Understanding the CDC Update to Social Distancing & Mask Guidelines
May 18, 2021
Clarification on Updated Guidelines – May 17, 2021
CDC Director Rochelle Walensky, MD, PhD clarified the update:
“If you are vaccinated against COVID-19, you are safe. The vaccines work. You can take off your mask & are not at risk of severe disease or hospitalization. If you are not vaccinated, you are not safe. Please get vaccinated or continue to wear a mask.”
CDC Update – May 16, 2021
The CDC released updated guidelines to choosing safer activities for people who are fully vaccinated. We break it down below.
If you’re fully vaccinated–meaning it has been at least two weeks since your last vaccine shot–FOR NOW, you are relatively safe to do the following:
- Gather indoors/outdoors with no mask or social distancing
- Resume normal activities
- US: COVID testing & self-quarantine is not required
- Pretesting not required UNLESS destination requires it
- Negative test required before returning to US
- You SHOULD get tested 3-5 days after international travel
- Self-quarantine after return to US is not required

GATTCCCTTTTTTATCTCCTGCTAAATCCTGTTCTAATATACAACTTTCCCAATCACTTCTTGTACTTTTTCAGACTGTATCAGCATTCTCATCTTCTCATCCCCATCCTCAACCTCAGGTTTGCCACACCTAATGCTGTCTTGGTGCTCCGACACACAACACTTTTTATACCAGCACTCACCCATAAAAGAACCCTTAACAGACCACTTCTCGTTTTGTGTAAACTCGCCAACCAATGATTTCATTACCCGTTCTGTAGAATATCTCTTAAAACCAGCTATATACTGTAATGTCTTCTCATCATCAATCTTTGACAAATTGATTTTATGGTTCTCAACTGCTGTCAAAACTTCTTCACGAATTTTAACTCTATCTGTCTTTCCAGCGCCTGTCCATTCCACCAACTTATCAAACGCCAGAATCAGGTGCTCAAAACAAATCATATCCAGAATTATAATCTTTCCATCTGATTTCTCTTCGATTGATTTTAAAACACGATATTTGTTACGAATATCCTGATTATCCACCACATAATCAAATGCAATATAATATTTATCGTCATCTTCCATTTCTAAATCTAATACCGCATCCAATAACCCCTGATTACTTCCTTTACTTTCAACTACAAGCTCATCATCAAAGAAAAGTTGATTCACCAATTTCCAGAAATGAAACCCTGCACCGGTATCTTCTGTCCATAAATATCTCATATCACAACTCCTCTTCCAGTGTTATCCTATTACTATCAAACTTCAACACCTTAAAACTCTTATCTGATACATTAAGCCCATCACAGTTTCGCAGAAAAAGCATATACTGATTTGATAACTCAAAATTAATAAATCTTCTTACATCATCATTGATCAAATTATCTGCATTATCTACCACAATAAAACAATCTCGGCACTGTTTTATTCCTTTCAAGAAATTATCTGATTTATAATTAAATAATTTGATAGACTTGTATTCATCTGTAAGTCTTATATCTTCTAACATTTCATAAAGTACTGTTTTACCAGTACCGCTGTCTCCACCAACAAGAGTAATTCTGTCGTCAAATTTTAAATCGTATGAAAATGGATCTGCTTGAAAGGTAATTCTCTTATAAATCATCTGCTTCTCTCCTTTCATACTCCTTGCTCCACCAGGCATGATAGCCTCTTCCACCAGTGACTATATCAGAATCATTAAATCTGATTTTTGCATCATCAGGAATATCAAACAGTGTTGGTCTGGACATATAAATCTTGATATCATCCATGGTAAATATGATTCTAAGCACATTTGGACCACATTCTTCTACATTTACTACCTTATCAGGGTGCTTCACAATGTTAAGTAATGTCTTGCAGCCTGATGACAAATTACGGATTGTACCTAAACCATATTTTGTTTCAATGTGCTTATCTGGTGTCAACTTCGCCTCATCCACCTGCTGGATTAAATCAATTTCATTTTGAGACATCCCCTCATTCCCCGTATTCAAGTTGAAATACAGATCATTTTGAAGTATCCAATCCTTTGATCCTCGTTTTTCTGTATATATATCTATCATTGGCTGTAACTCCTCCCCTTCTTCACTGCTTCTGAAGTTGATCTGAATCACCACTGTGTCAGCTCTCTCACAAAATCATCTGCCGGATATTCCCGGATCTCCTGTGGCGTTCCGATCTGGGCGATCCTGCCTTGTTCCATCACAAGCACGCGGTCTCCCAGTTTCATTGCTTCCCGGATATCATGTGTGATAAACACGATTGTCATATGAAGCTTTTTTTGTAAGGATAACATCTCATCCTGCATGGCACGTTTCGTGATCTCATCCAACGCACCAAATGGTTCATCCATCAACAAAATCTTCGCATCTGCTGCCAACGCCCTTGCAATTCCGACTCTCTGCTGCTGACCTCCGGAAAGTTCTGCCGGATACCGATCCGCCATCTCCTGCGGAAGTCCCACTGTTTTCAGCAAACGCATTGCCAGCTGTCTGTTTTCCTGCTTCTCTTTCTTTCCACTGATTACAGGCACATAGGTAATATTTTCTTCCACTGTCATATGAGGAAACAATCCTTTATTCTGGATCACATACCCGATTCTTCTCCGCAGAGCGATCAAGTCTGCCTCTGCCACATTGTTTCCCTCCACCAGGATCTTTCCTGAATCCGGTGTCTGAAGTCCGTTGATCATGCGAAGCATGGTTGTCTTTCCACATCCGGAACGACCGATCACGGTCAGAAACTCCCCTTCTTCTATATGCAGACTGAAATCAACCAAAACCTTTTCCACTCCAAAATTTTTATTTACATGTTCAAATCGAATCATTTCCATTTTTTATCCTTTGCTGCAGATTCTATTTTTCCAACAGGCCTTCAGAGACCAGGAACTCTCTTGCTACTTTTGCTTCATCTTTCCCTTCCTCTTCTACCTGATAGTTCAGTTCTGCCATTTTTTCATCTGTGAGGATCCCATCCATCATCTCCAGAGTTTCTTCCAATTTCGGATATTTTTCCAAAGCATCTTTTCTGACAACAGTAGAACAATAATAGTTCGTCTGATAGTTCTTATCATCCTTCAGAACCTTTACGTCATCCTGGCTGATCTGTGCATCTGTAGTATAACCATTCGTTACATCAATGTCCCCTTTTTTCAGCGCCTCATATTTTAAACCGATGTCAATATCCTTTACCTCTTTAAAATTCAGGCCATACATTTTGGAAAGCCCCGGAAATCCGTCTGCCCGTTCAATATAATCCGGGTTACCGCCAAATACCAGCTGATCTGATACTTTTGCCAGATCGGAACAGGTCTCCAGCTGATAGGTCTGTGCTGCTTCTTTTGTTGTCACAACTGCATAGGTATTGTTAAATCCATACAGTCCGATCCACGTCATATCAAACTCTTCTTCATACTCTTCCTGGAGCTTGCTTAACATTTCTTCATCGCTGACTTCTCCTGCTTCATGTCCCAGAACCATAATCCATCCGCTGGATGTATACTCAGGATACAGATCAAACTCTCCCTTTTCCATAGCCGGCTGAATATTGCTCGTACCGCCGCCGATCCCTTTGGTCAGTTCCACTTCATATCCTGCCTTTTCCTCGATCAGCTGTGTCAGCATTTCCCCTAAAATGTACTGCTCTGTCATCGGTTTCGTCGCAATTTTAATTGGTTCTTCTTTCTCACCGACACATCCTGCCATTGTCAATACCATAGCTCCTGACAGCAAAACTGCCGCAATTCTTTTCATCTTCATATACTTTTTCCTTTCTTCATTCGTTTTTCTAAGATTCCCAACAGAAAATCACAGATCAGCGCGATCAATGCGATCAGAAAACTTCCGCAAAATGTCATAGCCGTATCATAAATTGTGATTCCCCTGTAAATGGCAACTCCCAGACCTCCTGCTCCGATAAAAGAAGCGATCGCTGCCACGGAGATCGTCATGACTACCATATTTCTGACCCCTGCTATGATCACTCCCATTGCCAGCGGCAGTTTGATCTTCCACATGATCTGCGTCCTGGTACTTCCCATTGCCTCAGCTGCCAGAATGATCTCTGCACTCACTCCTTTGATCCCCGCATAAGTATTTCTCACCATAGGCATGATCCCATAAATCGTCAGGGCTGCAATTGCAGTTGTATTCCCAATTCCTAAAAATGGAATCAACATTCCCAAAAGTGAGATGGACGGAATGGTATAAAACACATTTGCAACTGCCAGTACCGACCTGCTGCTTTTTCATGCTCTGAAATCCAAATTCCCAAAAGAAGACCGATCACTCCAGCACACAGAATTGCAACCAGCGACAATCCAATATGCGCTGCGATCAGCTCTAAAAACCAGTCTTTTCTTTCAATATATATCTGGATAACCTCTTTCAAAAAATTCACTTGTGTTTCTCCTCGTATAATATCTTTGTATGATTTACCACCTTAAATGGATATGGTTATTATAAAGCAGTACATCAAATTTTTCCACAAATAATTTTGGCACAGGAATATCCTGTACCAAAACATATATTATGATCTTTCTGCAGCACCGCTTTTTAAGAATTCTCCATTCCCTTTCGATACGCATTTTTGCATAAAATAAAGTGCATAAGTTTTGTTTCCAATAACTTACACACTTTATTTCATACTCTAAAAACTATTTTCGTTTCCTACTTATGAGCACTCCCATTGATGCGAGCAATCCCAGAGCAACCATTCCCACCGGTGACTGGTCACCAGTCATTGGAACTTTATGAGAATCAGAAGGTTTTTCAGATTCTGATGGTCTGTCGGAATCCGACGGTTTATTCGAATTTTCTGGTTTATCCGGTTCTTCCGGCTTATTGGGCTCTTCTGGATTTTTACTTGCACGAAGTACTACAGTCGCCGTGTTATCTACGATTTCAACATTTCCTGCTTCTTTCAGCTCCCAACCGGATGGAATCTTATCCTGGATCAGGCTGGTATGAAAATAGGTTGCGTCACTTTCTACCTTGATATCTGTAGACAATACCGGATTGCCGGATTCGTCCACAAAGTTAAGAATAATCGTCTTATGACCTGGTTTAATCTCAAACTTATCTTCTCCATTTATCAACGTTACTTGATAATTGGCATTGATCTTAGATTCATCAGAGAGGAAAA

You still have to comply with local ordinances, regulations, and business or workplace guidance. These guidelines apply to your personal activities only.
What does this mean for me?
If you are vaccinated, you should remain careful and cautious. We are still learning about how effective vaccines are against COVID mutant variants and how long the vaccines are protective. The CDC advises to still watch out for COVID-19 symptoms, and recommend testing and isolation if you have symptoms.
If you have an immune disorder or are taking meds that weaken your immune system, please consult with your physician before giving up your mask.
For unvaccinated people, it is not safe to stop wearing your mask.
For our communities
The news from the CDC is hopeful. It means the vaccine is working. If you haven’t registered yet, find a vaccine in your state or territory here. However, black & brown people make up a large part of the unvaccinated population. Considering the disproportionate impact of the pandemic to BIPOC communities in terms of infection rates, hospitalizations, deaths, and lagging vaccination progress, we cannot afford to be hasty with relaxing our pandemic safety practices.
We urge people to continue to wear their masks until we get closer to herd immunity & the most vulnerable populations have made more progress in vaccine administrations.